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First you get the money, then you get the power, then you get the problems at home.

Well-educated professionals, even those who have control over the hours they work, are likelier to say their jobs interfere with their personal lives. According to a new study, it's "the stress of higher status."

"It's the Mad Men idea," said study author Scott Schieman, a sociology professor at the University of Toronto, referring to the popular TV drama. "When you get more, are there consequences?"

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Using data from a survey of 1,800 American workers, Prof. Schieman found that almost half bring their work home with them, and their relationships suffer because of it.

But he also discovered that those with college or postgraduate degrees are more likely to say work interferes with their personal lives. And those who succeed at work seem to have it worse. The study found that job authority, skill level, decision-making latitude and personal earnings also predicted trouble outside of the office.

"Most people would say that those should actually lower the risk for work-family conflict, but we're finding the opposite," Prof. Schieman said.

It's not just about putting in long hours. Professionals with the most control over their own schedule had the highest levels of stress.

Howard Eisenberg, a Toronto-area psychologist who has counselled CEOs and company presidents, said people who excel at their jobs are often incapable of switching off their work mode. "To achieve that level in the hierarchy requires a lot of self-sacrifice," he said. "But once they're there, it's sometimes a psychological coping mechanism to keep that engaged. Not because they have to prove anything, but because of their anxiety."

BlackBerrys and other technology keep professionals constantly connected to the office, and Dr. Eisenberg said the resulting pressure can lead to anger, depression, or drug or alcohol dependence.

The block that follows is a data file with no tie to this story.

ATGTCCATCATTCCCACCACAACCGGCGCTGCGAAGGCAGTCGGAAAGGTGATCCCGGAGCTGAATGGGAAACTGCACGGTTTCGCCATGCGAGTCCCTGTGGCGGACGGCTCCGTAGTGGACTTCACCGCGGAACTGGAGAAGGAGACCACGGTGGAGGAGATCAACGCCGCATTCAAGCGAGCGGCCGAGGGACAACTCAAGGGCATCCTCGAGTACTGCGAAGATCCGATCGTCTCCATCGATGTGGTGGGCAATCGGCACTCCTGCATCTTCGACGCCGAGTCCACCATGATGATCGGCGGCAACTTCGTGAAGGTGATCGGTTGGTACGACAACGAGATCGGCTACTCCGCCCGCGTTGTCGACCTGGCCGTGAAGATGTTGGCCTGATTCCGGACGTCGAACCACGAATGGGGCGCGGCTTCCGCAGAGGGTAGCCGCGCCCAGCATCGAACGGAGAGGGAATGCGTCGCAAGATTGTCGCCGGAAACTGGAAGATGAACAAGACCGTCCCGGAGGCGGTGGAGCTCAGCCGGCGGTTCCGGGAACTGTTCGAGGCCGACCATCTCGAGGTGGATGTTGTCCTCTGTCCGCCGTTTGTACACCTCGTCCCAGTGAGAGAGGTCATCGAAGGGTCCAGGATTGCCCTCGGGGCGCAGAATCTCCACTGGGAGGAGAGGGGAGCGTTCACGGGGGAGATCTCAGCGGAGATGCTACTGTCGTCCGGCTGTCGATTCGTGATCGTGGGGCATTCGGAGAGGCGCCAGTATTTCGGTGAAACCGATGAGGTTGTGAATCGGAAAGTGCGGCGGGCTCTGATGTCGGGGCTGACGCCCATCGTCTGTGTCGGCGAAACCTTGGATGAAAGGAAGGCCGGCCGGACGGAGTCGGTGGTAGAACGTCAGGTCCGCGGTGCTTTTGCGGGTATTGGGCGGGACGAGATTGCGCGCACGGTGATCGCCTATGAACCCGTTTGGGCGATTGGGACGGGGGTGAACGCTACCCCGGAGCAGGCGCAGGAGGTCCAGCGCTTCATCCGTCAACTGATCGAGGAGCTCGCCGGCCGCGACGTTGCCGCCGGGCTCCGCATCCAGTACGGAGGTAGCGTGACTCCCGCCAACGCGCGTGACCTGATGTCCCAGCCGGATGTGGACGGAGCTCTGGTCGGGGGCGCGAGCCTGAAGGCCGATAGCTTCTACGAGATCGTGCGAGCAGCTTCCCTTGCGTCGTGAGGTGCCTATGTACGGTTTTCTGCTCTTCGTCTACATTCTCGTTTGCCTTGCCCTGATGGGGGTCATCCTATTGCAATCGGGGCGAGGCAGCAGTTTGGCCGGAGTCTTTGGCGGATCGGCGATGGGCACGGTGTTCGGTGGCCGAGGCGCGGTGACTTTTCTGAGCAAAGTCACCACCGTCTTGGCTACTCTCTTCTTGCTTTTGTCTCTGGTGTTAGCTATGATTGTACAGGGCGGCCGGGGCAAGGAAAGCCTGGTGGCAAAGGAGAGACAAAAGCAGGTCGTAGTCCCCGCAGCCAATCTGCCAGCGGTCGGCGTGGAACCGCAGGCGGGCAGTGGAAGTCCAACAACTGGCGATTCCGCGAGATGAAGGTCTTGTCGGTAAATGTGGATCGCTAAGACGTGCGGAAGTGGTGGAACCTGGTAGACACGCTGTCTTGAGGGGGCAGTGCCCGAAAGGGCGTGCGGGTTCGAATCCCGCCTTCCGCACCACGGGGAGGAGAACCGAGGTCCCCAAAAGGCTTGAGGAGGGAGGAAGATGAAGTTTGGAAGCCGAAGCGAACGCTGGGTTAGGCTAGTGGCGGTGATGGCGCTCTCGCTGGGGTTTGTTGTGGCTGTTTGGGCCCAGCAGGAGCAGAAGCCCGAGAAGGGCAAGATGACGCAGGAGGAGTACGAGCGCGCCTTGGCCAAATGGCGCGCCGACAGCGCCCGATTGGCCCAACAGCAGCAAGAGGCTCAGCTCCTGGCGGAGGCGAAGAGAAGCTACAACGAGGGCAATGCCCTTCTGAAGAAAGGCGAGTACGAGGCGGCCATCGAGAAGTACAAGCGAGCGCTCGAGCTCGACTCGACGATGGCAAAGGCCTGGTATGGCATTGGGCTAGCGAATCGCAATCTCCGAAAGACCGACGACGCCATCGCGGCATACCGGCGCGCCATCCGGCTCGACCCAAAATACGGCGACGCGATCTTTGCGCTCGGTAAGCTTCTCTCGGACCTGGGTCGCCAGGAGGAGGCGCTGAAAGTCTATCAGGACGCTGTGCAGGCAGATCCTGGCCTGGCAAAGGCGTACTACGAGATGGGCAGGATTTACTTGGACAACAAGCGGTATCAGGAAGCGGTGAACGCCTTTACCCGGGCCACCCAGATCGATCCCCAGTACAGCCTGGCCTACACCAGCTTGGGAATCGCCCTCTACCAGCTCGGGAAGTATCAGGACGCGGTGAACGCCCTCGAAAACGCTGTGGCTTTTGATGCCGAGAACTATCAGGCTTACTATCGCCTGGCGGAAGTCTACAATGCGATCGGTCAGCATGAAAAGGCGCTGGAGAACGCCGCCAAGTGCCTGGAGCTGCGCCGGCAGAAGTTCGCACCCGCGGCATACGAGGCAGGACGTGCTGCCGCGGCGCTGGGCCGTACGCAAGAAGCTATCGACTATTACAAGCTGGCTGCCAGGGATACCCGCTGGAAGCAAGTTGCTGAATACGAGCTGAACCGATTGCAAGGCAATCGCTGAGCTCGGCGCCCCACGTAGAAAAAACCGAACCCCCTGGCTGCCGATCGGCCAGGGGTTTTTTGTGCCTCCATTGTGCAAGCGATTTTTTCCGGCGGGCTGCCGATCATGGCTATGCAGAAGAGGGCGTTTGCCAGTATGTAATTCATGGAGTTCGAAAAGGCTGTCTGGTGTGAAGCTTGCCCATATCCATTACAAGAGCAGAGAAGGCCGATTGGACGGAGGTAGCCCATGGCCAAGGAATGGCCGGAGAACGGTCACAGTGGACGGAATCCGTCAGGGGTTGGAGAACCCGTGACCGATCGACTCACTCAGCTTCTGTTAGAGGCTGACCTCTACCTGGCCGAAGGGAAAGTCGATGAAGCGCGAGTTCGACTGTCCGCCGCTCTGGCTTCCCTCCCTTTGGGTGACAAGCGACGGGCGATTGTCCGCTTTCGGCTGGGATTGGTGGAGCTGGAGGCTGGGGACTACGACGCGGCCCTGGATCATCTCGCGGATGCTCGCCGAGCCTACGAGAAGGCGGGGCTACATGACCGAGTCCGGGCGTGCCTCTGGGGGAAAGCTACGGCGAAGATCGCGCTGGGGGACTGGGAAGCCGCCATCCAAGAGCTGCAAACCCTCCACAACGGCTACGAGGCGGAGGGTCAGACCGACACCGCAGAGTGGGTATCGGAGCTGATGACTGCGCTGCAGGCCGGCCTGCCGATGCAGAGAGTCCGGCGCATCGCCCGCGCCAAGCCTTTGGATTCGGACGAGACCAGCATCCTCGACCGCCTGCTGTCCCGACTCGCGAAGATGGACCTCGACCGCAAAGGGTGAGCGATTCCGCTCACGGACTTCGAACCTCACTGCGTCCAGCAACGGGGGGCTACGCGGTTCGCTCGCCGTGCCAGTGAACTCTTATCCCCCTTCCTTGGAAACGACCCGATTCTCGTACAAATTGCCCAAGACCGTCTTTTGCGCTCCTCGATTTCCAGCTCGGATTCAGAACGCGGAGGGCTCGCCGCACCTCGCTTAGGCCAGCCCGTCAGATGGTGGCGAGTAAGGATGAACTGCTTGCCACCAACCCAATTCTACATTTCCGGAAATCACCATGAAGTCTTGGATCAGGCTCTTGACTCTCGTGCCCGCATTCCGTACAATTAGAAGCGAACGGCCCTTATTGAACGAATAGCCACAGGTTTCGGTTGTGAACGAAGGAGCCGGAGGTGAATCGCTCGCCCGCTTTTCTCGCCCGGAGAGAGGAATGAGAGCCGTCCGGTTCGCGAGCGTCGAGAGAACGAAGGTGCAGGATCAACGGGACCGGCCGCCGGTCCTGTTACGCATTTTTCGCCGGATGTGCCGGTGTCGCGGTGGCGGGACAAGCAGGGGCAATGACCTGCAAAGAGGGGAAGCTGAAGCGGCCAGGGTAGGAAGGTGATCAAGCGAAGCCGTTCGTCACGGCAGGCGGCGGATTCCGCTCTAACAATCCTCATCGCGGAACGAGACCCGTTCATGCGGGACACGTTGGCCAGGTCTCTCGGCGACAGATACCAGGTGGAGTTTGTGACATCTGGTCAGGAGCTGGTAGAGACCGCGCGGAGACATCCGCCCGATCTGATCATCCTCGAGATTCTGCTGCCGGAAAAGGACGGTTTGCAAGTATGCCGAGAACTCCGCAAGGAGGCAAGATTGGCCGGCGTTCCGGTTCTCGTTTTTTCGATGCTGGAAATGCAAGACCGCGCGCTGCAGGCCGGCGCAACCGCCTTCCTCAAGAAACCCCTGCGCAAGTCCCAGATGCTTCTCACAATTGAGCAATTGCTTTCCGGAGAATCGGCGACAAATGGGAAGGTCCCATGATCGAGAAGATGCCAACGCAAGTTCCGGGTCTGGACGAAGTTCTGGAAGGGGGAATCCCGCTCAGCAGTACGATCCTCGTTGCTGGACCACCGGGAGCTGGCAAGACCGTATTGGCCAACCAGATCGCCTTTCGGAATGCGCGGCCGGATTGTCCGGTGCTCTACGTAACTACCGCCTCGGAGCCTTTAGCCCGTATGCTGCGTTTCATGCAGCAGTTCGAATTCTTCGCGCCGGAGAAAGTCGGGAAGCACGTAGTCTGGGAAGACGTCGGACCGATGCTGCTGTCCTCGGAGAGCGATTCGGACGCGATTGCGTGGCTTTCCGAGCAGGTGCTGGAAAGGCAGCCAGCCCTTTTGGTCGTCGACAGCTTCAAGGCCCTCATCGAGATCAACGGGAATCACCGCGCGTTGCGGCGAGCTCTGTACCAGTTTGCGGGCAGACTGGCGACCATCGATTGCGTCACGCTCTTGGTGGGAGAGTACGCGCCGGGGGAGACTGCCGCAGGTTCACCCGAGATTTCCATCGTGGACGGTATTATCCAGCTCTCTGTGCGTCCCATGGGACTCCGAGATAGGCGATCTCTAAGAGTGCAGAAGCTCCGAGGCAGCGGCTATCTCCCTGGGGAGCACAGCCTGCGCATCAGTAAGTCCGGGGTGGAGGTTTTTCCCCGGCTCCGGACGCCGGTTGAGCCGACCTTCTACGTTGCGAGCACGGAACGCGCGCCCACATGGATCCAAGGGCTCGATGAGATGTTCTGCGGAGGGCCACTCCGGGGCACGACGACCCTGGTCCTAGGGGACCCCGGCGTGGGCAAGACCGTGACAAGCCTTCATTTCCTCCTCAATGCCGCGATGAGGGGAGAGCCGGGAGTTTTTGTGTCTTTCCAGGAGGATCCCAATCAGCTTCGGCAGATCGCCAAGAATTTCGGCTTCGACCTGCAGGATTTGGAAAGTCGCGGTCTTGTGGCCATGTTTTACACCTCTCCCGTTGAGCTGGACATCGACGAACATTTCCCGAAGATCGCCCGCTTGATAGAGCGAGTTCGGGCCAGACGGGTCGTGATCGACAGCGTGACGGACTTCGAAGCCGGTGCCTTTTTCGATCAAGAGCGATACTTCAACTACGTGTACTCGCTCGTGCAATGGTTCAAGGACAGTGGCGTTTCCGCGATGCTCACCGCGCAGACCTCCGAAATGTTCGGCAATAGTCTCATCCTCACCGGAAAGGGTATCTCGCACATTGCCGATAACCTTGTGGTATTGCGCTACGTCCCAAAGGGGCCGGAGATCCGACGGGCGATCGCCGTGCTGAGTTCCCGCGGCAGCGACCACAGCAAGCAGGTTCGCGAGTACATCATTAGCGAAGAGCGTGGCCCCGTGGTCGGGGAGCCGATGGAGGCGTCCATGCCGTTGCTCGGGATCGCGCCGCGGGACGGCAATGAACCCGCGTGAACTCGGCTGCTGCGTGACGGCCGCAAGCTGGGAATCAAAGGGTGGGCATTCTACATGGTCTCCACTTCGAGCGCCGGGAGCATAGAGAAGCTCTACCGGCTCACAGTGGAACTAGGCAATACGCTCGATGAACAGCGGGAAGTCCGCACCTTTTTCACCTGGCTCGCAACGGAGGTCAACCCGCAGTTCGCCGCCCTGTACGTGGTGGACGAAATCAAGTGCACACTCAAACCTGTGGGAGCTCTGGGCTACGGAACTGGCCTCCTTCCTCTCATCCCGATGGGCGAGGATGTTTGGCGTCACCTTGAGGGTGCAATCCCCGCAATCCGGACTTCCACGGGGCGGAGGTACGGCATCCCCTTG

It's usually a health scare that causes people to rethink their approach to work, he said. They may also do so because they made a mistake at work that illuminated their stress levels. "The warning sign can also be a spouse saying they've had it," Dr. Eisenberg said.

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Gerald Butts, the CEO of conservation group WWF Canada, remembers his son being born during a particularly busy time at his previous job, as right-hand man to Ontario Premier Dalton McGuinty. Seeing little of him, his wife decided to take the baby to visit Mr. Butts's brother, a lung cancer specialist, and his wife.

When she returned, having witnessed her brother-in-law's equally hectic schedule, she told her husband she had learned something valuable.

"It's actually got nothing to do with your job," she told him. "You're all like this."

Mr. Butts does not equate high-status jobs with high levels of stress. "I think the biggest mistake that people make in positions of leadership is not having a conscious strategy to leave your work problems at work and mentally carve out space for your personal life," he said.

His new job, which recently found him at the United Nations Climate Change Conference in Copenhagen, is just as demanding as his previous one, but offers more control over his time.

He left the Premier's office in June, 2008, and two weeks later was woken by a massive propane explosion near his west-end Toronto home.

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"Literally the first thing that went through my mind was 'Holy smokes, I've got to call cabinet office,' " he said. "Then I realized, 'Actually I don't. I'm just going back to sleep.' That was a great feeling."

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